Structural Biochemistry/Nucleic Acid/DNA/Franklin's DNA X-ray Crystallography

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Although the discovery of the structure of DNA was attributed to Watson and Crick, a keynote player in helping them discover this structure was a scientist by the name of Rosalind Franklin. Rosalind Franklin, along with Francis Wilkins, worked on DNA applying X-ray crystallography to find out its structural properties. X-ray crystallography required the process of exposing a crystal specimen (DNA) to X-rays to determine the locations of the atoms in the “molecules that comprises basic unit of crystal called unit cell”. The task however was not an easy one to attain.

Obtaining a clear diffraction pattern of an object required that the crystal be pure and the x-ray strong enough. However, as Franklin realized, DNA existed in two forms in equilibrium which resulted in a very unclear diffraction pattern. These forms were the A form, which is the dehydrated form of DNA, and the B form, which generated a long and fibrous structure due to humid conditions. Franklin, applying her chemistry background, then proceeded to isolate these two forms using clever laboratory techniques such as “manipulation of the critical hydration of her specimens” [2]. The A and B forms were then separated and subjected to X-ray crystallography obtaining the pictures which would be the basis of Watson and Crick’s helical DNA structure; one of them the famous photo no. 51 of the B DNA form.


Fiber Diffraction[edit]

Fiber diffraction is a method used to determine the structural information of a molecule by using scattering data from X-rays. Rosalind Franklin used this technique in discovering structural information of DNA. The experiment places a fiber in the trajectory of an X-ray beam at right angle. The diffraction pattern is obtained in the films of a detector placed few centimeters away from the fiber. The fiber diffraction pattern is a two dimension patterns showing the helical symmetry of a molecule rather than a three dimension symmetry if taken by X-ray crystallography. A good fiber diffraction patterns exhibits four quadrant symmetry, the axis aligned to the fiber is called the meridian and the axis perpendicular to the fiber is called equator. Franklin obtained a diffraction pattern using a non-crystalline DNA fiber, and from it she deduced the B-form of DNA.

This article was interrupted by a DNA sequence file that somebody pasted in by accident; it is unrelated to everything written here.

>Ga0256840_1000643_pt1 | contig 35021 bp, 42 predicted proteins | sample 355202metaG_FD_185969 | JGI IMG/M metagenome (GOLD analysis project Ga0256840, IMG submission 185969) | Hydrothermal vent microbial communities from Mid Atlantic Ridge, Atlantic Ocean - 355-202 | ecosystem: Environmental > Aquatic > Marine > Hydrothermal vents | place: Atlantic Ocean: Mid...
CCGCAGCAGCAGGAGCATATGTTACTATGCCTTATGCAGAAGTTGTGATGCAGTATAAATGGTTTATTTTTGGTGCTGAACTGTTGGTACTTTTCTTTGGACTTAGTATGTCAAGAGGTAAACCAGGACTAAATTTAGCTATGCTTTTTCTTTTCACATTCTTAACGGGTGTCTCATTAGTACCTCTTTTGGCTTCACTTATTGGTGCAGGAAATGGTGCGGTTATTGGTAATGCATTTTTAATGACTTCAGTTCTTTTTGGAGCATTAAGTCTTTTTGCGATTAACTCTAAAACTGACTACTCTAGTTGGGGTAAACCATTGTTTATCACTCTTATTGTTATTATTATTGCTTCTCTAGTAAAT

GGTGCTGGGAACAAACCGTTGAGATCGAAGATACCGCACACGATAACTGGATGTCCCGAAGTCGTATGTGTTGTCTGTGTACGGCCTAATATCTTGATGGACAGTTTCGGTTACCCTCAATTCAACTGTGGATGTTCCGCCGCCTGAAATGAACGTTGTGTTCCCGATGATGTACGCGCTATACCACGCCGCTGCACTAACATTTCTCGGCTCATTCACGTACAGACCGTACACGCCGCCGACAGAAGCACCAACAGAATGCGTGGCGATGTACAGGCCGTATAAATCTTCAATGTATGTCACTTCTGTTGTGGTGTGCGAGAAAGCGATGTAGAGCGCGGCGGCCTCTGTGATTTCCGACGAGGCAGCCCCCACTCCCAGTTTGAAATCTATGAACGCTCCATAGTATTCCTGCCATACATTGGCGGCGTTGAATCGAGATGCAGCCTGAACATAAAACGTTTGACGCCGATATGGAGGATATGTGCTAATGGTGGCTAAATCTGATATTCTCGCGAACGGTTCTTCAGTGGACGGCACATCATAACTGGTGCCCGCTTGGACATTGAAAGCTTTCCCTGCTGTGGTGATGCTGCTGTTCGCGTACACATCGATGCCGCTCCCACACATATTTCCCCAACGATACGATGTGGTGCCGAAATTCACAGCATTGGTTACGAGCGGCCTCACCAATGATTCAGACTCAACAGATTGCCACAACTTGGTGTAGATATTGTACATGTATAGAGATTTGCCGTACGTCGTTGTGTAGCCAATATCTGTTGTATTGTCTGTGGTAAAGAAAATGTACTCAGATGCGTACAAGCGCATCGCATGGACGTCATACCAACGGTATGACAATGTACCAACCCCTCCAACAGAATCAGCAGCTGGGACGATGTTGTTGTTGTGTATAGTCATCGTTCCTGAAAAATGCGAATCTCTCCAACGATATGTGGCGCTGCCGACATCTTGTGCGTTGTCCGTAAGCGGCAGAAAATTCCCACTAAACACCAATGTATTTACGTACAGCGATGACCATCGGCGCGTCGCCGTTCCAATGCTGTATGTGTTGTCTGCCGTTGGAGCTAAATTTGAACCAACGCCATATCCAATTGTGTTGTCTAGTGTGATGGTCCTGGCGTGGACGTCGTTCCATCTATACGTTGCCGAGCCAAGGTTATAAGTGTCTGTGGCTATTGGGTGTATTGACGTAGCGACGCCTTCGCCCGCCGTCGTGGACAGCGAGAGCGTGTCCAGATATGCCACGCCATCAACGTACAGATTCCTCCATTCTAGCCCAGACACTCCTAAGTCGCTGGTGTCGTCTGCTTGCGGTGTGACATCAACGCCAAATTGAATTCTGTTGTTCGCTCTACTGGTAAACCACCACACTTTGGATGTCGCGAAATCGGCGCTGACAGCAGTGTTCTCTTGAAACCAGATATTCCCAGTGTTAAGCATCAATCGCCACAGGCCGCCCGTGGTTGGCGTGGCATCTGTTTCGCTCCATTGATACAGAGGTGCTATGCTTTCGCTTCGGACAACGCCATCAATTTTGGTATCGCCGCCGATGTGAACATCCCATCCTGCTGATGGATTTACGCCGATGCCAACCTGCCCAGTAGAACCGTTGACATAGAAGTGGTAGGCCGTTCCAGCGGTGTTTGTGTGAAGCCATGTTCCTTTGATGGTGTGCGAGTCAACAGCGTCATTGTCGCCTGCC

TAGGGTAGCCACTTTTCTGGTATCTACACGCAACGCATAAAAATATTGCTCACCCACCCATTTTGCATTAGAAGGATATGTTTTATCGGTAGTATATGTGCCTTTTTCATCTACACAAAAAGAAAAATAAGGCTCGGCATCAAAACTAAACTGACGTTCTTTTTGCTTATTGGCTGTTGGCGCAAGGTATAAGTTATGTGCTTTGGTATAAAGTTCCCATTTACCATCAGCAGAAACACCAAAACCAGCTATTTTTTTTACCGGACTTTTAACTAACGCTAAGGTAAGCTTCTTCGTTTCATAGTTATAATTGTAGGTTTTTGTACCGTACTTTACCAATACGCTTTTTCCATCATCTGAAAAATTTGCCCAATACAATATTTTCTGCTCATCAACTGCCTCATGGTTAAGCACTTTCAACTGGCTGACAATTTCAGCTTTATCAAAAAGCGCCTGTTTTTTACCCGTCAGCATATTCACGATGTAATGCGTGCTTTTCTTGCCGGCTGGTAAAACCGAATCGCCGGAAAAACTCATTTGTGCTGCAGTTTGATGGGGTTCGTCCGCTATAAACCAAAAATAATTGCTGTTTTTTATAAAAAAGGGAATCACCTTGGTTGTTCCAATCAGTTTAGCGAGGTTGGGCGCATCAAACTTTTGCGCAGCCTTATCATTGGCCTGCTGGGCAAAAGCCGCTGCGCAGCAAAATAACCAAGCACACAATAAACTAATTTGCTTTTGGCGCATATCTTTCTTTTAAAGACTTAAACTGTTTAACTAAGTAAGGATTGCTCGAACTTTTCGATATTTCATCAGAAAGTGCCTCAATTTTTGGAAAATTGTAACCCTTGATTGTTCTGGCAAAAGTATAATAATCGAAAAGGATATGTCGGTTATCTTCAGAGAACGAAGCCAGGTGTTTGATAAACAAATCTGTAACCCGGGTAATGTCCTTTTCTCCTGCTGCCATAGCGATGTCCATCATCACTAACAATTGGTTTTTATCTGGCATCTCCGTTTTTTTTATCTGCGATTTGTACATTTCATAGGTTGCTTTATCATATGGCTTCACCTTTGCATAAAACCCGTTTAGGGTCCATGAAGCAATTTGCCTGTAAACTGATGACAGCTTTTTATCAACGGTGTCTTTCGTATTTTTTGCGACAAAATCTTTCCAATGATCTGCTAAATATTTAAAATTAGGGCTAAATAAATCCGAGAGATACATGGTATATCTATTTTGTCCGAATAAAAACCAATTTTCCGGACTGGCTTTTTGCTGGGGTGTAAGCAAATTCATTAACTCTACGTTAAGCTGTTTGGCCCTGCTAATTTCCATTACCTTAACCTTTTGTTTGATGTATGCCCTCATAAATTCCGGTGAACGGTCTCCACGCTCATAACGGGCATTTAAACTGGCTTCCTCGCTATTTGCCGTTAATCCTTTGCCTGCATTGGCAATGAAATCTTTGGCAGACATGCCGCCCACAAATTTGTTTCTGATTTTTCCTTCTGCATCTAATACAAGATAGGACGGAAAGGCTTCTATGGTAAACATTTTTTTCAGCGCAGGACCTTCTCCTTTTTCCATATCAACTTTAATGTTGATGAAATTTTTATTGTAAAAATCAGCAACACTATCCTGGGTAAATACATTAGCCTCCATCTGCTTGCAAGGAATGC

EXPERIMENT[edit]

  • The diffraction pattern obtained by Franklin and Wilkins showed a X pattern which hinted of a 2 stranded helical form

Biochemcamille.jpg

  • They also observed that the patterns was consistent and inferred that the helix’s diameter must also be consistent,

Biochemcamille2.jpg

  • The helical turn of DNA correlates to the horizontal lines in the picture which measures to 34 Angstroms. They also calculated that the gap between based pairs was 3.4 A as measured on the distance from the center of the X to the ends. Simple math deduced that there are 10 nucleotides per turn


Franklin and Wilkins also showed that the sugar phosphate backbones were found to be in the outside of the helix and not inside as it was previously thought to be. They came to this conclusion because of the A and B forms of DNA. The hydrated and dry forms of DNA showed that water could easily come in and bind to DNA, a fact that could only happen if the feature showed sugar phosphate backbones being on the outside.

SUMMARY OF FINDINGS[edit]

- DNA’s helical structure was composed of two strands


- establish that DNA’s diameter was similar throughout


- calculated that 1 turn was 34 A, distance between base pairs as 3.4A, and 10 nucleotides per helical turn


- showed that sugar phosphate backbones were located outside of the structure


SOURCES[edit]

Berg, Jeremy. Biochemistry Textbook


http://www.accessexcellence.org/RC/AB/BC/Rosalind_Franklin.php


http://en.wikipedia.org/wiki/Rosalind_Franklin


http://osulibrary.orst.edu/specialcollections/coll/pauling/dna/pictures/franklin-typeBphoto.html


http://www.vigyanprasar.gov.in/scientists/REFranklin.htm


http://en.wikipedia.org/wiki/Fiber_diffraction


http://www.mpimf-heidelberg.mpg.de/~holmes/fibre/branden.html